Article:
Studying the nodes and edges in a simplified version of an evolving system we have to remember that nodes represent stakeholders and edges represents a connection between them. As the complexity and clusters of a system grows, the system as a whole has a varying influence on individual stakeholders. If we reference the diffusion bell-curve (Fig. 3.2) we looked at previously, you will remember that innovation diffuses through innovators all the way to laggards only through the aggregation and fulfillment of sequential stakeholders. Each segment of stakeholders, whether they are innovators or laggards, adopt at a maturity where value (performance) related to risk appetite is a fit. It is this weighting between the direct solution and its ability to deliver value related to an adopters risk appetite that determines fit. Direct solution can be the incrementally sophisticating performance of a technology as it iterates and optimizes the value being delivered. Risk appetite could also be determined based on an adopters economic capacity to embrace imperfection. That is why it is very often stakeholders such as governments or the affluent that are innovators or early adopters because of their economic capacity to embrace imperfection of a fledgling technology (e.g. think space technology). Adopters closer to laggard segments tend to possess less economic capacity to embrace imperfection, and so a fit for adoption usually occurs when a technology is fully sophisticated and mature to deliver the direct value at minimal cost. What is important to gather from studying the dynamics of how technology is diffused is that adopters are triggered at a ratio between risk and direct value. Each segment of adopters (Fig. 3.2) have varying ratios of risk and direct value dependent on their risk appetite and ability to embrace imperfection. What we have come to understand is that the complexity of a system can impact risk through mitigation or exacerbation. As an example, growing adoption illustrated in growing complexity can create economies of scale that mitigates the cost or risk to adoption, resulting in an optimized fit with the current value of the solution. Larger volumes of products sold and adopted are usually valued at a volume discount pricing. You may have experienced this when you have bought a fast-food burger versus eating a farm to table restaurant, or when you shopped at chain brand versus a boutique. Reconciling this understanding with our observations of how growing complexity of relationships in an evolving system can create insights on how technology is diffused, how a system aligns, and ultimately where that phase transition occurs. These observations offer also an insight that the contributors to this diffusion and phase transition is based on the relationship between direct value and the influence of the collective network. It is based on these ratios of direct value and network influence that determines when a segment of adopters fit, and ultimately the rate of momentum of the total system. In behavioral economics, a utility curve is often referenced to illustrate the perception of fungible value. This utility curve helps explains how a $100,000 value increase for an individual with modest means (e.g. net worth of $250,000) will perceive this increase more significantly, where the same $100,000 value increase may be less significant of a change for someone that is has a more substantial net worth (e.g. net worth of $25M). Such a utility curve illustrates varying weighting between perceived value amongst increasing utility and increasing wealth. Similar to the utility curve used to describe shifting weighting between perceived fungible value, a utility curve can explain the shifting weight of influence between direct value and network influence. This utility curve (Fig. 3.6) can also describe the complexity of the system as it matches the sigmoidal diagram of edge to node ratios where, through phase transition, complexity increases on a steep curve (i.e. the more nodes determine how steep). It can be observed on this utility curve that upon reaching maturity, the size of the largest cluster maxes out at the total available nodes. If we apply the same increment of increased value at different stages of complexity on the utility curve, you can see the difference in the surface-area that is used to measure value. If you were to look at the total ratio that is put into consideration for fit and adoption, you can also see the weight of network influence in relationship of direct value. As illustrated across the other diagrams we visited such as the sigmoidal (Fig. 3.1) and diffusion bell-curve (Fig. 3.2), you can see that a ratio between direct value and network influence varies depending on the level of complexity. This utility curve diagram (Fig. 3.6) also illustrates how in more complexity, the influence of the network weights more in relationship to direct value. These are systems that grow to levels of complexity, where the system itself starts to influence itself. Relationship and connections created in complexity start to influence fit in relationship to the system. These are the autocatalytic and self-reproducing characteristics that are found at phase transition in a system.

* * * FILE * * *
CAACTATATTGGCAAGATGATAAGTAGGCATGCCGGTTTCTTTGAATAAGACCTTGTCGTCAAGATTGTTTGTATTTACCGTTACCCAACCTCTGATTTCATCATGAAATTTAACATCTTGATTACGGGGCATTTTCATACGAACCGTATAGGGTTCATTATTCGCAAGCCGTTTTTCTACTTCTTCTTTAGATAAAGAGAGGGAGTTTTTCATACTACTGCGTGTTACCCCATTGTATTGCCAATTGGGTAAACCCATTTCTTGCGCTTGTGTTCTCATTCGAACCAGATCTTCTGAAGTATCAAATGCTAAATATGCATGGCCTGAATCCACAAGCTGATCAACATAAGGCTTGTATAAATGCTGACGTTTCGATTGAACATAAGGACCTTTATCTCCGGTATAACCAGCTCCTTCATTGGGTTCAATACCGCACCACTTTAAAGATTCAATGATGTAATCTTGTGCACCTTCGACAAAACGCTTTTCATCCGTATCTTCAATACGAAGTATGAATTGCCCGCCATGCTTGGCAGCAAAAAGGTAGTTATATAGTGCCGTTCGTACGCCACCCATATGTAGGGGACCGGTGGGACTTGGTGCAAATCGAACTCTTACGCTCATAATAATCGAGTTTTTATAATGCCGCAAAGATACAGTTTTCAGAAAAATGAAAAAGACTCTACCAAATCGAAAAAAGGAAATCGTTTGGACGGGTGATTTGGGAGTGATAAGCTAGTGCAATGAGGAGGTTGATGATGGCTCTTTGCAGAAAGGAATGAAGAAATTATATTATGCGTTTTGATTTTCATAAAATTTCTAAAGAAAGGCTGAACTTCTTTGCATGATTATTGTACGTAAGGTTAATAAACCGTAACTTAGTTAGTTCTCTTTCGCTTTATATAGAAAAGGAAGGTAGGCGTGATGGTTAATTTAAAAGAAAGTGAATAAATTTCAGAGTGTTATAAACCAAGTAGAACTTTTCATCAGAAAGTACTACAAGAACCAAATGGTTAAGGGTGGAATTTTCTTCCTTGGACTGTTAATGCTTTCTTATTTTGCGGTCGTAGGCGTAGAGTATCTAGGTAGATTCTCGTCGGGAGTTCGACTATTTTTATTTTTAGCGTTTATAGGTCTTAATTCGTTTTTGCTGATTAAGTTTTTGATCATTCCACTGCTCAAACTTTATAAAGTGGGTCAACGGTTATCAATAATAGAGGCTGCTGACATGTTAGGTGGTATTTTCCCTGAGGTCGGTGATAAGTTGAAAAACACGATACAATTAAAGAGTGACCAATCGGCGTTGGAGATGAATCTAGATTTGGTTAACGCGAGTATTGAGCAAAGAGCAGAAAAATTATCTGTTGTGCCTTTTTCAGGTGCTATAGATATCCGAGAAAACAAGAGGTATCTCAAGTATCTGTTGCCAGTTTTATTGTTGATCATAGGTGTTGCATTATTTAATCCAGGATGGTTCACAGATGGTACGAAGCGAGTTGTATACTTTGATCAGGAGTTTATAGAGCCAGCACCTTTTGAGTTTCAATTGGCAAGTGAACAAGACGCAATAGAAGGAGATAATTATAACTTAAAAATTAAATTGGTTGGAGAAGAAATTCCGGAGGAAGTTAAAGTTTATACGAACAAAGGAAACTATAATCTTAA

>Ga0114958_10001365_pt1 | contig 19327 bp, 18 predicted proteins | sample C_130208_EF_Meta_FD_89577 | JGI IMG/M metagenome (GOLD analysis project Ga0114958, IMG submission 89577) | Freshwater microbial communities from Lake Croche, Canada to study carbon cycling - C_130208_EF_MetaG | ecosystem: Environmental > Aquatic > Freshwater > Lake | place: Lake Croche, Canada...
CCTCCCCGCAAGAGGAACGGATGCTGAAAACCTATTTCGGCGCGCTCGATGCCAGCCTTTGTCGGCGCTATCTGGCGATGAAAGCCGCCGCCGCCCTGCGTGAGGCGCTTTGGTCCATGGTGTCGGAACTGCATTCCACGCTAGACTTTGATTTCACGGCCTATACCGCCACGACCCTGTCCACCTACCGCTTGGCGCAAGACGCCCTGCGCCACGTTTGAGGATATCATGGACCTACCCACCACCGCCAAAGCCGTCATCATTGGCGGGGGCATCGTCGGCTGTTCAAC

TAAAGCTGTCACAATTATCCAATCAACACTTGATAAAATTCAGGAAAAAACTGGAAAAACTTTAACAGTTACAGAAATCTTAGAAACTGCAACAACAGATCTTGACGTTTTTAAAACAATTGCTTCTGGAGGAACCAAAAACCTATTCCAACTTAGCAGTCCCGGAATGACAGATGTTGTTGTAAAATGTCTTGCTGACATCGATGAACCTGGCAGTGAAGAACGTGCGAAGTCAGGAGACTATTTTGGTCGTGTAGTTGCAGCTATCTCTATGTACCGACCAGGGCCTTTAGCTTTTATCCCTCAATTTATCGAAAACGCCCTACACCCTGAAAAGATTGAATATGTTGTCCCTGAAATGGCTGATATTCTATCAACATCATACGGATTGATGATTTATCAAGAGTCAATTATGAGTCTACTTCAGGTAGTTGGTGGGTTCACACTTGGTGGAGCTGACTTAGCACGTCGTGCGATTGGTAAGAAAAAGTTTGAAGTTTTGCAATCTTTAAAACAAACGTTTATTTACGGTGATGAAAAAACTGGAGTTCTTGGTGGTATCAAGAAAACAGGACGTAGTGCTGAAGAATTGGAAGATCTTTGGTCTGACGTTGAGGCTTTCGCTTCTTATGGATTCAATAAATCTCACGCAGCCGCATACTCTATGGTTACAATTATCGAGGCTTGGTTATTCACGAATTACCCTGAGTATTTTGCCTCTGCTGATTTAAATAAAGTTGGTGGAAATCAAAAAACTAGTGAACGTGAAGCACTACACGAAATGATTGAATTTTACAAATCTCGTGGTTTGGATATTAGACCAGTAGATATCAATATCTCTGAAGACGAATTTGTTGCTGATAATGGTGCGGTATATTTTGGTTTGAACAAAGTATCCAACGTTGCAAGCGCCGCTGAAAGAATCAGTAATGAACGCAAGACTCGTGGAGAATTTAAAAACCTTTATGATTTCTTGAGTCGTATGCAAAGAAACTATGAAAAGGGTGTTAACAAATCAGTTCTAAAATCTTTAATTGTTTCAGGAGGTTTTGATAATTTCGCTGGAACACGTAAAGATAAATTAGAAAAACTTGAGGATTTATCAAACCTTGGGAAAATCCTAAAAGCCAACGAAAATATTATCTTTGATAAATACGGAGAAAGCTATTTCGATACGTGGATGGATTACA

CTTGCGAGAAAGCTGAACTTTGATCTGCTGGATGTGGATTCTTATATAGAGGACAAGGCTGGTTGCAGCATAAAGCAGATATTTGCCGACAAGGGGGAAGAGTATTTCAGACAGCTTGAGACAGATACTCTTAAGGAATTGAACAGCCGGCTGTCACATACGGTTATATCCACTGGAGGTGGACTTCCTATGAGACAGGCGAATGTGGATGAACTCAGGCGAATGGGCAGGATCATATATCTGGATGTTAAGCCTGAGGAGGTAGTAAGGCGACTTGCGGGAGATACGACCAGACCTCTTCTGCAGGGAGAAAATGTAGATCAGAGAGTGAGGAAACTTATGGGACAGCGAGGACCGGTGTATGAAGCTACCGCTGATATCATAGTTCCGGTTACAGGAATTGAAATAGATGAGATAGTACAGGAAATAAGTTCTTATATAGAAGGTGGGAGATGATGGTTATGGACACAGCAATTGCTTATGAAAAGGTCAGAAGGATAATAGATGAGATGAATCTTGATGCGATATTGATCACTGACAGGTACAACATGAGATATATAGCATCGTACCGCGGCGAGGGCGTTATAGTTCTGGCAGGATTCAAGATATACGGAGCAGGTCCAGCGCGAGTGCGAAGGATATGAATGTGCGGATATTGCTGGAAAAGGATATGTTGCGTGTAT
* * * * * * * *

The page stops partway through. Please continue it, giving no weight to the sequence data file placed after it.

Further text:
Fig. 3.6 A utility curve illustrates the relationship between direct value and network influence that determines relevant fit over increasing complexity of a system.

Our world is made up these complex systems. Our world is not isolated and segregated, but they are interconnected and intertwined. If we are to take on this lens and view our world as these interdependencies, then we can start to approach things like blockchain technology, and innovation as a whole, as systems as well. Technology and the process of innovation is no different than other systems we have observed like genetic regulatory networks, species evolution, morphogenesis, economies, cultures, and city growth. These systems are still comprised of interdependent stakeholders, and they are all beholden to natural statistical behavior. If we start to think in systems, we can become more intentional about how we invent and create. We can become mindful of how we integrate and use our resources within the frameworks of exploration and exploitation. We can even become more intentional about how we create value across systems of stakeholders to achieve a system that is self-reproducing and autocatalytic. In a world that is full of stochasticity, using a lens that allows us to approach innovation as complex systems will allow us to become more intentional and empathetic to these common dynamics. Being intentional about building systems, not just products, will allow us to orchestrate the alignment of a system of stakeholders that can provide solutions to big problems — a convergence to a void that needs to be fulfilled — and in that, that is where value is created.


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Kyle Ballarta